VIENNA (Reuters) - Raiffeisen Bank International (RBIV.VI) Chief Executive Herbert Stepic resigned on Friday in what he called an effort to spare his bank from negative publicity over personal property deals that triggered scrutiny by the lender and regulators.
Stepic, 66, again denied wrongdoing in using front companies in the Caribbean and Asia to buy flats in Singapore in 2006 and 2008 - deals exposed by the Offshore Leaks investigative journalism project - but said he decided to quit out of loyalty to Raiffeisen.
“Given the media reports, I soon became aware that, despite the facts, a debate was taking place that threatened to do massive harm to my company,” a drawn-looking Stepic told a news conference packed with journalists and television cameras.
RBI’s supervisory board has still to accept Stepic’s resignation, but his fate seems sealed, and officials said a formal decision was due within days.
Top members of the board issued a statement calling Stepic’s action “a sign of great loyalty to the company. It is great credit to him that he shows with this difficult decision willingness to avert reputational damage.”
Stepic says he did not need to notify his bank or regulators about three apartments in Singapore he bought via “project companies” set up with the help of Swiss bank UBS UBSN.VX in the British Virgin Islands and Hong Kong.
Those deals are now under investigation by Austria’s central bank, its Financial Market Authority (FMA) watchdog and Raiffeisen itself, which has said it will check if his action violated the law or internal guidelines.
Stepic’s abrupt fall from grace removes a larger-than-life figure who made Raiffeisen into central and eastern Europe’s second-biggest lender, with 60,000 staff in 17 countries.
“As I see it, these affairs were in his private sphere, but we have different sensibilities about these things from what we had 10 or 15 years ago,” said Wilhlem Rasinger, president of the Austrian Shareholders’ Association.
Shares in Raiffeisen fell as much as 3.6 percent on the news before paring losses to trade down 1.9 percent at 26.49 euros by 1114 GMT.
Nearly 80 percent of the bank is held by Raiffeisen Zentralbank RZB.UL, itself controlled by hundreds of private cooperative banks in Austria.
Guenter Hohberger, central and eastern Europe banks analyst at Erste Group, said Stepic would be hard to replace.
“I don’t believe the bank will abandon its strategy - the central and eastern Europe business is its fundamental business,” he said. “The question is, who can complete it? Probably there is no-one who has this experience.”
Stepic’s deputy is Karl Sevelda, 63, who is in charge of corporate clients. He has tended to shun the limelight as much as it was sought by Stepic, who relishes promoting his charitable foundation and showing off his collection of African art.
Former Austrian Finance Minister Josef Proell, who stepped down for health reasons in 2011, also works at Raiffeisen, which is closely aligned with the conservative People’s Party, the junior partner in Austria’s governing coalition.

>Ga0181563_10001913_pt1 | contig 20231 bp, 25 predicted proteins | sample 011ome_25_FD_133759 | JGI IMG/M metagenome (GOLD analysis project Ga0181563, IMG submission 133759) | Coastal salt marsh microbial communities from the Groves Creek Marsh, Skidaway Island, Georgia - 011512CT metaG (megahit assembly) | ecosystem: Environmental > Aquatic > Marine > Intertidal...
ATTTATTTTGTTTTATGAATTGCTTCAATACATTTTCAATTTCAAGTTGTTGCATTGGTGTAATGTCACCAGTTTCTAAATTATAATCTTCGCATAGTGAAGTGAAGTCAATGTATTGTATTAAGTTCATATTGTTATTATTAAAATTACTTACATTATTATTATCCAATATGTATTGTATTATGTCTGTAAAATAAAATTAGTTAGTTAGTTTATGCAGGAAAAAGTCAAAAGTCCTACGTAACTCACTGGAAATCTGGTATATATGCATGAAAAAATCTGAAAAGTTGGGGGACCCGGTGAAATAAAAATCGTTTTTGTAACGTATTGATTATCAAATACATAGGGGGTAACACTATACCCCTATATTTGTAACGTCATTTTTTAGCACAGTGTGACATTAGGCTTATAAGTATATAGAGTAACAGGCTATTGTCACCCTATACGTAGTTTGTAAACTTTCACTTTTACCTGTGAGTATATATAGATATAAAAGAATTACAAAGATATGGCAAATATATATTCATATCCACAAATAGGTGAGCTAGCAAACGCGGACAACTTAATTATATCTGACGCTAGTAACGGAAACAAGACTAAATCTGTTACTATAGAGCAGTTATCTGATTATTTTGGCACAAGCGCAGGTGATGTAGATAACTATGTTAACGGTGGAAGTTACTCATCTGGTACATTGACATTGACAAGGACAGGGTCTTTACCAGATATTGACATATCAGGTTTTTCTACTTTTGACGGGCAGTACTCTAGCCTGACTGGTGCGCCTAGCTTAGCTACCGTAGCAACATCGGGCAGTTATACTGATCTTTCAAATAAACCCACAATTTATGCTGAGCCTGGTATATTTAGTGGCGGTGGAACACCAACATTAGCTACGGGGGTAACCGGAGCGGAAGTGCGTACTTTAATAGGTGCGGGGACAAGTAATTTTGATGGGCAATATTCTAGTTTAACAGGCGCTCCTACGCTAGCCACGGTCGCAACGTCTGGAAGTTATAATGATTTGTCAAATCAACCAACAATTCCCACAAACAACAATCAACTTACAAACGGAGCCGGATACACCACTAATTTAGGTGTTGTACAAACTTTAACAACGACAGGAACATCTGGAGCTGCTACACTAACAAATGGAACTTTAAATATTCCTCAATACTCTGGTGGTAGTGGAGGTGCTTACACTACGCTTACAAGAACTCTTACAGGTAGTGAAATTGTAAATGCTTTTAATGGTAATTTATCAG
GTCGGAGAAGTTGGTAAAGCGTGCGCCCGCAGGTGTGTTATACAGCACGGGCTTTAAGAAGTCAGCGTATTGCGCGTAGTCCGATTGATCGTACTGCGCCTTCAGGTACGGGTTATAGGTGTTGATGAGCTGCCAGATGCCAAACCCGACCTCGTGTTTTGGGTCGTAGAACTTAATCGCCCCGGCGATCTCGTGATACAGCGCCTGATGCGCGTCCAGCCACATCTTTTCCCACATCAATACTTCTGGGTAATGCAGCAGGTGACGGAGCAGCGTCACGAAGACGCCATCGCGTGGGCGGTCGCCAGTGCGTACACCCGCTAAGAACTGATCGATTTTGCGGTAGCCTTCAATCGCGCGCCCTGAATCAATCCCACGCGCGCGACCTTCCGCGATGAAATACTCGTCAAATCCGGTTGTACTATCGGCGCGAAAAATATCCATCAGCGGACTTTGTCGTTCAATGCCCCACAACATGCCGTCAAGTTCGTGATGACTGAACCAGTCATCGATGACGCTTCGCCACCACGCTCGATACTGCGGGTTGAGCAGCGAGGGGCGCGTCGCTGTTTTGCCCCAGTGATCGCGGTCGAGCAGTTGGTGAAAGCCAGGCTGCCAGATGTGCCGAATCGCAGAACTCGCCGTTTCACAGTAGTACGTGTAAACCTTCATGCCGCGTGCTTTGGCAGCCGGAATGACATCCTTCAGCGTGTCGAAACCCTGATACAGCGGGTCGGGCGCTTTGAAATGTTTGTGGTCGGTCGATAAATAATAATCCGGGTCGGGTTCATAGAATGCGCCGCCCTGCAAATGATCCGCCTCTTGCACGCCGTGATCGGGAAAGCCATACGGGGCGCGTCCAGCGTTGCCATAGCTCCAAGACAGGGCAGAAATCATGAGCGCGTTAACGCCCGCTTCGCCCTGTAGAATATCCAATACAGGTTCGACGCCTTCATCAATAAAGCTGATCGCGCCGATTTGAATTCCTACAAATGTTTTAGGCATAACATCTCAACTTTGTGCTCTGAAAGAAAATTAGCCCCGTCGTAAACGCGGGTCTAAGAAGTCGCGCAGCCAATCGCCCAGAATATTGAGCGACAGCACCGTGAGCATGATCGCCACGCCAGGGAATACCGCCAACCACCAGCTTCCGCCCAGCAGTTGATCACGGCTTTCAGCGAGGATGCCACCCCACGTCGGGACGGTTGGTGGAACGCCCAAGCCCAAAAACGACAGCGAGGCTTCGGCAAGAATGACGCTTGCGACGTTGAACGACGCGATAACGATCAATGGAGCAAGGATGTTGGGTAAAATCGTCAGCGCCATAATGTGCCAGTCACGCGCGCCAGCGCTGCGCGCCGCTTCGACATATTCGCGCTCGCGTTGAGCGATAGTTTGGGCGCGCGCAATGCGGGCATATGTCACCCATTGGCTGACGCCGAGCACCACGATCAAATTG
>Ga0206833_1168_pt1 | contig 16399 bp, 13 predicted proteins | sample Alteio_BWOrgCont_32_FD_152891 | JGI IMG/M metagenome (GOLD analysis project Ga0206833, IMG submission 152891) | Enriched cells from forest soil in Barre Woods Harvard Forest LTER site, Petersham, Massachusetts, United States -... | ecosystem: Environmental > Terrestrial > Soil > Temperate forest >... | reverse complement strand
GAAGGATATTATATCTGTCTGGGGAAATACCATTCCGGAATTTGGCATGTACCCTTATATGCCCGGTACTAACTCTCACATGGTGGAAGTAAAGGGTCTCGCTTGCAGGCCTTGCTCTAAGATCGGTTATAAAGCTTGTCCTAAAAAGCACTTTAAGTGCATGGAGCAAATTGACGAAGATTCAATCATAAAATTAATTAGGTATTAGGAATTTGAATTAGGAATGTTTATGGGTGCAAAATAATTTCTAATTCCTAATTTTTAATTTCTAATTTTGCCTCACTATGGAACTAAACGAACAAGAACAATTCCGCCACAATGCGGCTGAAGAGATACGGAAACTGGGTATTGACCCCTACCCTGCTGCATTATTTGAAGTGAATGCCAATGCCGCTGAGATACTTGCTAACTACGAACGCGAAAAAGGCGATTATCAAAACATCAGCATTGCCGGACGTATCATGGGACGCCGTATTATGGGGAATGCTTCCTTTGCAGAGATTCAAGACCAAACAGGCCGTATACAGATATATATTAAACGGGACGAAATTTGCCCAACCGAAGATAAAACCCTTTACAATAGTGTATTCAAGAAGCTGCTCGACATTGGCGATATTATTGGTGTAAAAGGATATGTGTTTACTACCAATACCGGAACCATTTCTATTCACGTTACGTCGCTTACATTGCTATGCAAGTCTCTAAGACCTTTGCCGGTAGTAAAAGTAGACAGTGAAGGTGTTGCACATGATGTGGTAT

Raiffeisen officials appeared taken aback by the prospect of life without Stepic, whose contract runs until the end of 2015. A burly man with a trader’s quick instincts and a booming voice, he has very much been the public face of the bank.
The FMA investigated Stepic last year over a reported real estate deal in Serbia financed with a loan from another bank that went sour, but the watchdog’s spokesman said it took no action because the investigation showed he had withdrawn from the project.
Stepic, who once called success “the biggest drug there is”, again on Friday insisted that the Singapore property deals were above board because he had made the investment with money taxed in Austria and had also paid tax on revenue from a sale.
In a calm but low voice, he said he was proud of what he had accomplished in four decades at Raiffeisen, creating tens of thousands of jobs in the former Communist East and making 800 million euros ($1.03 billion) in profit over the past five years as the financial crisis raged.
Austrian bank executives can in principle invest their own money as they see fit as long as they uphold required standards for orderly business and personal reliability, the FMA says.
But those who use deals to circumvent the law, avoid tax or launder money are subject to review. Whether bankers need to inform employers of deals transacted on their own account depends on banks’ internal guidelines, it adds.
Stepic made headlines in April when he returned 2 million euros of his 2012 pay package, saying he felt morally obliged to cut his overly generous compensation.
($1 = 0.7751 euros)
Additional reporting by Angelika Gruber in Vienna and Maria Sheahan in Frankfurt; Editing by Will Waterman